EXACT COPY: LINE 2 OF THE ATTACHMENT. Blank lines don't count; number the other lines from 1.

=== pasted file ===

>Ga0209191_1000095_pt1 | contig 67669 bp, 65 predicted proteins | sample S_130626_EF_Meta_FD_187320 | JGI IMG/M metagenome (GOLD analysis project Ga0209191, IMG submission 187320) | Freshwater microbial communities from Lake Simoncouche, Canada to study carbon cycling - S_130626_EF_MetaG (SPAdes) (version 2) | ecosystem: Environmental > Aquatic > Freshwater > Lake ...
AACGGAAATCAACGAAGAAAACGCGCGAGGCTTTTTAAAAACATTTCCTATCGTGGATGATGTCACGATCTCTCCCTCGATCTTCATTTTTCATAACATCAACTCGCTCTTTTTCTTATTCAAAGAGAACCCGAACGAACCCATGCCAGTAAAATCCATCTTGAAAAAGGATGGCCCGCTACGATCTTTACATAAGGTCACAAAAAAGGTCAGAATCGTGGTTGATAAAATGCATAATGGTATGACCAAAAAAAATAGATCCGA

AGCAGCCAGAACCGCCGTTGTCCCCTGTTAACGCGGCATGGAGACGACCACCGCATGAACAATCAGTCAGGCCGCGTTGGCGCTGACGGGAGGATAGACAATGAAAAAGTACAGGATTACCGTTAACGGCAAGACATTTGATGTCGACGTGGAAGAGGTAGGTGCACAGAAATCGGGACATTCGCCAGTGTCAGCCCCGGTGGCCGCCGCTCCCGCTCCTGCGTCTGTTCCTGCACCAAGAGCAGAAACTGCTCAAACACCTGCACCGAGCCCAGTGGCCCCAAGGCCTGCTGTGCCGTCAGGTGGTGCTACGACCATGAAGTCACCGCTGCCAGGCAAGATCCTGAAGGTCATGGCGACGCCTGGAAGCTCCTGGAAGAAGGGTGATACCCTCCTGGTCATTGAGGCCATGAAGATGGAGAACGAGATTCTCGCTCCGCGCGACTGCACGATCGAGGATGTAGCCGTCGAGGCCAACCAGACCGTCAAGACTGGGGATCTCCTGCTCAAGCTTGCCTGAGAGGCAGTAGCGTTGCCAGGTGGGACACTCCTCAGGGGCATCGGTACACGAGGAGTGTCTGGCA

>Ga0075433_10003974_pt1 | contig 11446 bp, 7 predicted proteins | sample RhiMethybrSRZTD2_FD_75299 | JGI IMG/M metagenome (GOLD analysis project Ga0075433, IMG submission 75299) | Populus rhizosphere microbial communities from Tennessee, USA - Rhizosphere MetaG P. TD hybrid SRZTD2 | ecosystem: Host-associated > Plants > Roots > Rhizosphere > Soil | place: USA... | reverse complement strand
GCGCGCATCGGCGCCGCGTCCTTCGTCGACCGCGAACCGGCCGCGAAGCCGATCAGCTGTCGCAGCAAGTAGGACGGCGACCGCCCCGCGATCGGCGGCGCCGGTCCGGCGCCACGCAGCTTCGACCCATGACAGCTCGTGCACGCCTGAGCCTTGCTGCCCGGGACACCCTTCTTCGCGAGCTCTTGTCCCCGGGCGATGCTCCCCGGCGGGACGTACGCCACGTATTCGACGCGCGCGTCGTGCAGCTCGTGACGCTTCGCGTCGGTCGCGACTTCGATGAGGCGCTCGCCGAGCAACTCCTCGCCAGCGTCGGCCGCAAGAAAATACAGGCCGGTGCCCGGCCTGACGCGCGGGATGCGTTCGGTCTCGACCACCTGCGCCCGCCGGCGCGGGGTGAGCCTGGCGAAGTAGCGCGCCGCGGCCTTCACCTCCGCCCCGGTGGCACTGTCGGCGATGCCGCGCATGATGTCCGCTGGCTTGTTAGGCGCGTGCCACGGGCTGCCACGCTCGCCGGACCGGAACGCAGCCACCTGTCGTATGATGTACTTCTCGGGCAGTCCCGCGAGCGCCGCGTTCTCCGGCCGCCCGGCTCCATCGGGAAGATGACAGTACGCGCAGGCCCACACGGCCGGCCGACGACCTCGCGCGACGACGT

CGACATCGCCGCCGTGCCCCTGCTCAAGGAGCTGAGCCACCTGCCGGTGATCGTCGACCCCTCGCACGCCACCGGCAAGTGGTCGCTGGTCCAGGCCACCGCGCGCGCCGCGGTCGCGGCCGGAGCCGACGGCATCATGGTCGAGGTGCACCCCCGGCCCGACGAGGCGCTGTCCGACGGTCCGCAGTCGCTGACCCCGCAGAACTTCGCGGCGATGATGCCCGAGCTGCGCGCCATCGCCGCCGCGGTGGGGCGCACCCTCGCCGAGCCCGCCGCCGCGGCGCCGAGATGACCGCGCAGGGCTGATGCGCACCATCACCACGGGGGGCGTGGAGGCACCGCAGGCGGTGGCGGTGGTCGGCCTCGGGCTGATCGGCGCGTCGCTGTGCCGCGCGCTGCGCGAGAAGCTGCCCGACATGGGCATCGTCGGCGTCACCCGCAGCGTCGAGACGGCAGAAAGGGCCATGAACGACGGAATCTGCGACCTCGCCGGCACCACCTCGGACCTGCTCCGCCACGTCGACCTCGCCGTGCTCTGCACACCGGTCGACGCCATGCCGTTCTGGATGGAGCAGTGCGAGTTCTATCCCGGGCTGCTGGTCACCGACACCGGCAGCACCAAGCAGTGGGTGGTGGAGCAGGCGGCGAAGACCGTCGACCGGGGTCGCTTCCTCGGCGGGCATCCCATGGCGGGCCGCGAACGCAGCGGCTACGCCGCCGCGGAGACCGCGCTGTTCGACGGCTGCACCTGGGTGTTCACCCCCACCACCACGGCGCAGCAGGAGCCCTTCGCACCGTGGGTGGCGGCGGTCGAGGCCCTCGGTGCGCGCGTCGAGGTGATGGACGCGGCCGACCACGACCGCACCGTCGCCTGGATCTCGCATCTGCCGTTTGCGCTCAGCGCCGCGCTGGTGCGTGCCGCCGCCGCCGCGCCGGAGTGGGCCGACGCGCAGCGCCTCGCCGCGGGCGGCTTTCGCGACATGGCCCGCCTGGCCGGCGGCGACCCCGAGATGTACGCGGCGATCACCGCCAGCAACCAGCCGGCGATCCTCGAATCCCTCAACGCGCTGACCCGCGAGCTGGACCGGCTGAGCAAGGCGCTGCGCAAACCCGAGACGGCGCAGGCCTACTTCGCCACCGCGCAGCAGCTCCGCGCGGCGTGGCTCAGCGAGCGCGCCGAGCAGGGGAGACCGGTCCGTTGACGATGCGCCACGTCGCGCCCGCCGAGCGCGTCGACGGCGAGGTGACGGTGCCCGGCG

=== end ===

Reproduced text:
AACGGAAATCAACGAAGAAAACGCGCGAGGCTTTTTAAAAACATTTCCTATCGTGGATGATGTCACGATCTCTCCCTCGATCTTCATTTTTCATAACATCAACTCGCTCTTTTTCTTATTCAAAGAGAACCCGAACGAACCCATGCCAGTAAAATCCATCTTGAAAAAGGATGGCCCGCTACGATCTTTACATAAGGTCACAAAAAAGGTCAGAATCGTGGTTGATAAAATGCATAATGGTATGACCAAAAAAAATAGATCCGA